The HTC One comes with the standard set of accessories to look for in a smartphone's retail box, premium or else. A pair of headphones (the cool looking red earbuds are a nice touch) is joined by an A/C adapter to use with the supplied microUSB cable.
There's also an HTC-branded SIM eject pin in case you need to swap microSIM cards. Since the HTC One doesn't have a microSD slot, there's obviously no memory card in the package. The base version has 32GB of internal storage, which should be more than enough for the majority of users.
The HTC One measures 137.4 x 68.2 x 9.3mm, which makes it slightly more compact but thicker than the Xperia Z (139 x 71 x 7.9 mm). Of course the Xperia has a larger screen and water resistance to show for it, but the size difference seems adequate to us.
Comparisons with the Samsung Galaxy S4 (136.6 x 69.8 x 7.9 mm) aren't as flattering for the HTC flagship. The aluminum unibody is way superior, aesthetically, and definitely worth an extra millimeter here and there but a replaceable battery and memory expansion give the Samsung smartphone an important advantage.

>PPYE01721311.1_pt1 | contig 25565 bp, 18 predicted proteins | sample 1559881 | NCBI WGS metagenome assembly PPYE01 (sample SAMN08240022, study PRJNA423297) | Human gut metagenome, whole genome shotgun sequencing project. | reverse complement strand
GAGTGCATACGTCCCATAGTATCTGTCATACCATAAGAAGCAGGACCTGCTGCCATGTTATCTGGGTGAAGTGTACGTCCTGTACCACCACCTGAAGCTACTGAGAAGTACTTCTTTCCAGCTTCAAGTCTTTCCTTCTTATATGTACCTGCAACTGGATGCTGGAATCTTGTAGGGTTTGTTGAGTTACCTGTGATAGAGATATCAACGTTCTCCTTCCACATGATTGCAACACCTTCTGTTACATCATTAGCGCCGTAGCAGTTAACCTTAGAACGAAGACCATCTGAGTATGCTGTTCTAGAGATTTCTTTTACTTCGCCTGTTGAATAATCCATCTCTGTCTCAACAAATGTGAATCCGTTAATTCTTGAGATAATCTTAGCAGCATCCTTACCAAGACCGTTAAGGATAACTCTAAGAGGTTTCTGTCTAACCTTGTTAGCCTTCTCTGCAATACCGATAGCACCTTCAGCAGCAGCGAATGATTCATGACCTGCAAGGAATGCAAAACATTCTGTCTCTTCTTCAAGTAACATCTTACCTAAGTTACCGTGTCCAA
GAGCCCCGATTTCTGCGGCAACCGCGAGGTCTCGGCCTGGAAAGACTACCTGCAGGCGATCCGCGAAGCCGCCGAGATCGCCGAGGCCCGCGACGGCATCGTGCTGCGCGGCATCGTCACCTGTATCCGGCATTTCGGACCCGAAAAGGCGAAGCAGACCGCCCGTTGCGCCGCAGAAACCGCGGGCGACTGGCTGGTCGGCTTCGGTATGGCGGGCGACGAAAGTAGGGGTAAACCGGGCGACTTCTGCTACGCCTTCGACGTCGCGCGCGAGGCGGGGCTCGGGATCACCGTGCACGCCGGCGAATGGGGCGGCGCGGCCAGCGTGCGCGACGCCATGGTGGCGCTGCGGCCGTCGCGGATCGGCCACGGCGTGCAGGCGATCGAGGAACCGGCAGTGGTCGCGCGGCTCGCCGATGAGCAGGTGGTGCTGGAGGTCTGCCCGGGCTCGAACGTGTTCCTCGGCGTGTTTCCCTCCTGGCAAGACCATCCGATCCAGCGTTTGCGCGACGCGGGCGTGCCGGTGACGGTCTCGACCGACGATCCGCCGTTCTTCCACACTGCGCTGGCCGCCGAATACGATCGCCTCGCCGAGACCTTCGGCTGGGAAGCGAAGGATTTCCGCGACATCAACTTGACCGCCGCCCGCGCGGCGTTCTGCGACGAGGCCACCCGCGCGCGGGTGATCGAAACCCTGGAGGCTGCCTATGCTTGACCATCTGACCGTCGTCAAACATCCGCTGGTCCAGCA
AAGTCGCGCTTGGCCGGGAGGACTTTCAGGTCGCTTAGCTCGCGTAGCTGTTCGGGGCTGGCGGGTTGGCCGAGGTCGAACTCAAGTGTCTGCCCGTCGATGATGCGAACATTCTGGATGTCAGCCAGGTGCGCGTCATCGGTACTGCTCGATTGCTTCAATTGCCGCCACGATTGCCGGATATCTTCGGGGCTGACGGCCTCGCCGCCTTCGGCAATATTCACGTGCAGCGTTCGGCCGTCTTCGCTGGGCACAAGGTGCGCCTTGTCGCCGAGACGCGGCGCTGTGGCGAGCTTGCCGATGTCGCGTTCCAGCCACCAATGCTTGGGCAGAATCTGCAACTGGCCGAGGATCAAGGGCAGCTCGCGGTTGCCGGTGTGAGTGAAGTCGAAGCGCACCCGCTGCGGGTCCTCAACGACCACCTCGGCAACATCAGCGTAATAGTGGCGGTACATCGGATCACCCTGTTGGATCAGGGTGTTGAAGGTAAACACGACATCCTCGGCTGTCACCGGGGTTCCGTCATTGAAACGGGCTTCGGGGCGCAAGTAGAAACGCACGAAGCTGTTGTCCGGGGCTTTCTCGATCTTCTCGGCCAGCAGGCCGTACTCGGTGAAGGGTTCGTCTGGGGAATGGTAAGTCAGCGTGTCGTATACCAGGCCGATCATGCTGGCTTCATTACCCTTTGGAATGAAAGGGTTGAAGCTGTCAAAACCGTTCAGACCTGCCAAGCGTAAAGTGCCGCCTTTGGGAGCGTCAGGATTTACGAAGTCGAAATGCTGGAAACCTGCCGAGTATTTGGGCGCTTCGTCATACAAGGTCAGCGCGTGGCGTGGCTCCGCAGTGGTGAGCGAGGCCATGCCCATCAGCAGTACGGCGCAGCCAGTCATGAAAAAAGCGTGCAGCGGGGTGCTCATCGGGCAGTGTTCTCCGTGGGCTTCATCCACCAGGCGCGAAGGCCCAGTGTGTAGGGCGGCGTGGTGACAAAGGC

As for the HTC One weight of 143g, we have to say that the smartphone strikes a good balance between feel and portability.
The combination of metal and glass gives the HTC One a premium feel that few other smartphones can match. The handset is an instantly recognizable HTC device following the design philosophy of its predecessors, but is clearly more sophisticated than any of them - without being overdesigned.
The exquisitely built HTC One wouldn't look out of place in a luxury phone shop alongside Vertus, Mobiados and the likes. Even the glass-clad Sony Xperia Z, which oozes with style, can't match the compelling simplicity of the HTC One. The Apple iPhone 5 probably comes the closest, but its design is starting to get a little played out and there's way too much bezel at the front.
The HTC One is a bit narrower than the HTC One X, which makes its handling a bit easier. A slimmer waistline might have helped even further, but let's not get greedy. To put things into perspective though, the Galaxy S4 about the size of the HTC flagship (slimmer, and a tad shorter) and has a larger screen at that.